The IRS recently issued final regulations expanding the information reporting requirements for deposit interest paid by certain U.S. financial institutions to nonresident aliens. Under the new rules, U.S. financial institutions, including banks, credit unions, savings institutions, securities brokerages, and insurance companies, are required to report interest paid to nonresidents who are residents in countries with which the U.S. has an information exchange agreement in effect.
These new reporting rules have no effect on the U.S. income taxation of interest income earned by nonresidents. To reiterate, nonresidents continue to be tax exempt on deposit income, these new rules simply require reporting to the IRS of the deposit interest.
Under the regulations currently in effect, this information reporting is required only for interest payments made to U.S. persons or nonresidents who are residents of Canada. However, the IRS concluded that requiring the additional reporting would strengthen the information exchange program and increase voluntary compliance with U.S. tax rules. The information exchange program is especially important given the upcoming implementation of FATCA (“Foreign Account Tax Compliance Act”) regulations which will require non-U.S. financial institutions to report similar information to the IRS on accounts held abroad by U.S. persons. The IRS needs to be able to reciprocate tax information reporting if the information exchange program is to succeed. The new regulations also make it more difficult for U.S. persons to falsely claim nonresident status in order to avoid U.S. taxation of their interest income.
The new rules apply to payments of interest made on or after January 1, 2013, and reporting will be required for any year in which the U.S. financial institution makes payments to the nonresident depositor totaling $10 or more. Reporting will take place on Form 1042-S, “Foreign Person’s U.S. Source Income Subject to Withholding.” Despite the name of the form, it is important to note again that the new regulations only expand the reporting requirements of U.S. financial institutions. While many nonresident aliens with U.S. bank deposits will be receiving Forms 1042-S for the first time (in 2014, reporting interest payments made in 2013), the interest income they earn will still not be subject to U.S. income tax.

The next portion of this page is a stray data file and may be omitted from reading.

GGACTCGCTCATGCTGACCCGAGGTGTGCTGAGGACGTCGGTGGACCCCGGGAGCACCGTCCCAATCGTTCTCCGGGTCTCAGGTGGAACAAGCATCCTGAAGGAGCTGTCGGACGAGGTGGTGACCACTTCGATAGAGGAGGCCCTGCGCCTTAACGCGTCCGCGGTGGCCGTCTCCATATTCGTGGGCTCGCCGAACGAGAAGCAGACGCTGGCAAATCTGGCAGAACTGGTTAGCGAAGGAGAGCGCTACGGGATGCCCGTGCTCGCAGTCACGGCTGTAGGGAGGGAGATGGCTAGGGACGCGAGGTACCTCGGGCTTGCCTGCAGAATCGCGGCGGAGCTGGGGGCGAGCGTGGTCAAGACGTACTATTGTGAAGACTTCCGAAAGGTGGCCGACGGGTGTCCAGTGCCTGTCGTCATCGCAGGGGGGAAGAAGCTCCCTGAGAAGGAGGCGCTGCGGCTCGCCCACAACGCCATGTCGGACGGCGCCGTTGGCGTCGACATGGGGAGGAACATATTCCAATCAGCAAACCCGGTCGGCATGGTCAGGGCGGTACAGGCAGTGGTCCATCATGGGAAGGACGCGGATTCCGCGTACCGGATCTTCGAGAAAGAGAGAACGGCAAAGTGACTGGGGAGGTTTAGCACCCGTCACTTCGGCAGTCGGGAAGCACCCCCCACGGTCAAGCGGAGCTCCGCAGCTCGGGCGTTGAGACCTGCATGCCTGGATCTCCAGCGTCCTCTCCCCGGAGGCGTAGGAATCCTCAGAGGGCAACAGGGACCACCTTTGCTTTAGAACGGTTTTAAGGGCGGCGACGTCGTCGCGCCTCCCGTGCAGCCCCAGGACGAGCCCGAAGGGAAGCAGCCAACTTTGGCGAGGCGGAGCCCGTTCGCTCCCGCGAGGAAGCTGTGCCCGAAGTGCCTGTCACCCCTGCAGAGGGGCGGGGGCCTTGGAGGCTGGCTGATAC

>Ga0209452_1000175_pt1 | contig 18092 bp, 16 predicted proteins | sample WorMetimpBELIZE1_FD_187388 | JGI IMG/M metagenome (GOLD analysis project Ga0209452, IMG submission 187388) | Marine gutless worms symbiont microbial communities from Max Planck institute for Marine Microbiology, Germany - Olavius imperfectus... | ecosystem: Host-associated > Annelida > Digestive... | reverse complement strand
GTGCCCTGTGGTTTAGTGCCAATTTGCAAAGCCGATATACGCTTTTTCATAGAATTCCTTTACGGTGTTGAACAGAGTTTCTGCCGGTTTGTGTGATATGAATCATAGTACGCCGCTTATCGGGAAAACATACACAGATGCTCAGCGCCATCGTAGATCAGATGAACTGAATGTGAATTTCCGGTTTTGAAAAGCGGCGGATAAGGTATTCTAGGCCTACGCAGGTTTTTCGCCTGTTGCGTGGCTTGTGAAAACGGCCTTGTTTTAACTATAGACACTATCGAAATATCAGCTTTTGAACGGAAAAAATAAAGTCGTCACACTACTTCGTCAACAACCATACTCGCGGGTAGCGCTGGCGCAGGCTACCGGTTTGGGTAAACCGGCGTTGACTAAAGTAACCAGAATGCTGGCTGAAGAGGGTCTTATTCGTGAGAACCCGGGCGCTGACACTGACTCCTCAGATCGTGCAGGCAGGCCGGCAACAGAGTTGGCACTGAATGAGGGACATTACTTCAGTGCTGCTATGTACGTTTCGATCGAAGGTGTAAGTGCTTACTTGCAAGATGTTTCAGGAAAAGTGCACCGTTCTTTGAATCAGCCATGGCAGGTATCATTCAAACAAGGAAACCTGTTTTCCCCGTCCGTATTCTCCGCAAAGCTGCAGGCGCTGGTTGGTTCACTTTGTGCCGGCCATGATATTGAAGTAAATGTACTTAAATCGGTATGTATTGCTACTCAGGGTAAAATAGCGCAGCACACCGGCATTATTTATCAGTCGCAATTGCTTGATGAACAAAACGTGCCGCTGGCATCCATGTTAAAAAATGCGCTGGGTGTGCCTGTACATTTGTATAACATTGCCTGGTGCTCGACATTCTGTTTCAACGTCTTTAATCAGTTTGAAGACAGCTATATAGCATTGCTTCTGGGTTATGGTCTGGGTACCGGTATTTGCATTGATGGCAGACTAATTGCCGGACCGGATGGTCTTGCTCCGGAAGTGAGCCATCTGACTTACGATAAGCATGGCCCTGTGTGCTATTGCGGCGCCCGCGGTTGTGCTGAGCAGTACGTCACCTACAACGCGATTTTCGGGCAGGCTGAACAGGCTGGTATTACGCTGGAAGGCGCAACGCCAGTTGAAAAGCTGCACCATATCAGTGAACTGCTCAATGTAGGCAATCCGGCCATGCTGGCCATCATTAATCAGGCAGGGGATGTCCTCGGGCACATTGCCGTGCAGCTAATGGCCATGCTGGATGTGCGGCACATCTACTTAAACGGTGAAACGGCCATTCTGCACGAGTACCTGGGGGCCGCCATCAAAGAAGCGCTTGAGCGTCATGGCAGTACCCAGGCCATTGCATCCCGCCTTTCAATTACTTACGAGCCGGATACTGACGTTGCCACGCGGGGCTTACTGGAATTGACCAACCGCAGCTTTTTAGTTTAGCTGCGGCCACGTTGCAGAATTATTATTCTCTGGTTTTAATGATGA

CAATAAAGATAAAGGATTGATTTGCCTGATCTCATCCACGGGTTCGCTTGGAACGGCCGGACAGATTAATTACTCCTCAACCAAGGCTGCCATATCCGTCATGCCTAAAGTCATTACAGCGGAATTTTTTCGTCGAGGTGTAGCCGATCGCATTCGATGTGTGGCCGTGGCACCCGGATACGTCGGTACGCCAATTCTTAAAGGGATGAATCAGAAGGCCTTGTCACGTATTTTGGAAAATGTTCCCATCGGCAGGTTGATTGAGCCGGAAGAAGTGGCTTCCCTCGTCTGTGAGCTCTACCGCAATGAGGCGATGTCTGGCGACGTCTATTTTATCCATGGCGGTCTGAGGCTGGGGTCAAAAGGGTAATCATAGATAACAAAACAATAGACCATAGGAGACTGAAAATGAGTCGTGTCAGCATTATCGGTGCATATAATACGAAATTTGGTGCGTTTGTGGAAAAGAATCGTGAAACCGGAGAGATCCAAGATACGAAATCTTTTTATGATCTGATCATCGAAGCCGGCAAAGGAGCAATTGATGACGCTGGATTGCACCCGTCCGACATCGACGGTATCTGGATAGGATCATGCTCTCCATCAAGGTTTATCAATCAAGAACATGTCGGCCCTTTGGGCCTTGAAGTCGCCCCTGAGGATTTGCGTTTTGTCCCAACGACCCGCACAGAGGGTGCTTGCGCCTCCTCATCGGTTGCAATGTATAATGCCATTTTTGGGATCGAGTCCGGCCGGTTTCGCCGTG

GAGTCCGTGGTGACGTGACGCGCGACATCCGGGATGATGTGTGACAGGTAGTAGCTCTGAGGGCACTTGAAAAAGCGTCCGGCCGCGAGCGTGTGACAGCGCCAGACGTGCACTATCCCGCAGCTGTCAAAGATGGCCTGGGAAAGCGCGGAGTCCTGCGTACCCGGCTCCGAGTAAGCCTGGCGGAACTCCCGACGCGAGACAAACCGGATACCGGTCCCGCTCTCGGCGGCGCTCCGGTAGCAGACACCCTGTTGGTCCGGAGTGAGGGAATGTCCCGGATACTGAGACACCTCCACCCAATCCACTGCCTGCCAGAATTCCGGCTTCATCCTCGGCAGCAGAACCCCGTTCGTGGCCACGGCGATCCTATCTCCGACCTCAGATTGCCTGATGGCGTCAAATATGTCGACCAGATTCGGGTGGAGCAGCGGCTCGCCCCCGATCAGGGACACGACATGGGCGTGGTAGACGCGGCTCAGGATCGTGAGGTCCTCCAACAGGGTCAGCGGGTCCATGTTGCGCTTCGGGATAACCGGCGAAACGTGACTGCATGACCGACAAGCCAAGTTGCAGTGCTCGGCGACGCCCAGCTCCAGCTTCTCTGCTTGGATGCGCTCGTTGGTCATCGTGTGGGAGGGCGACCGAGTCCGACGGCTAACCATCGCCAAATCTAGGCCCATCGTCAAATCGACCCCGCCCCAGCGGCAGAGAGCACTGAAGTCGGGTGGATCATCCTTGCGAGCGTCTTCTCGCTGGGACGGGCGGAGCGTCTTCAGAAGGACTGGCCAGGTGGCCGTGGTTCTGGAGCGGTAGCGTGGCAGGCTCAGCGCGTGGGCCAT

The financial institution is only required to make the report if the individual is a resident of a country (as of the end of the previous year) with which the U.S. has an information exchange agreement in place, but the financial institution may elect to report interest payments to all nonresident aliens. The payor may rely on the permanent residence address provided by the individual on a valid Form W-8BEN, “Certificate of Foreign Status of Beneficial Owner for United States Tax Withholding,” to determine the individual’s country of residence, unless the payor has reason to believe that this information is unreliable or incorrect.
The information collected will not necessarily be reported to the foreign jurisdiction under the information exchange agreements. There are more than 70 such agreements currently in effect, and automatic reporting currently applies only to Canadian residents. Additional countries will be added to this list only after further assessment of the country’s confidentiality laws and practices and the extent to which that country is willing and able to reciprocate with the U.S.
If you have any questions about this article, please contact Grant Miller at email@example.com.
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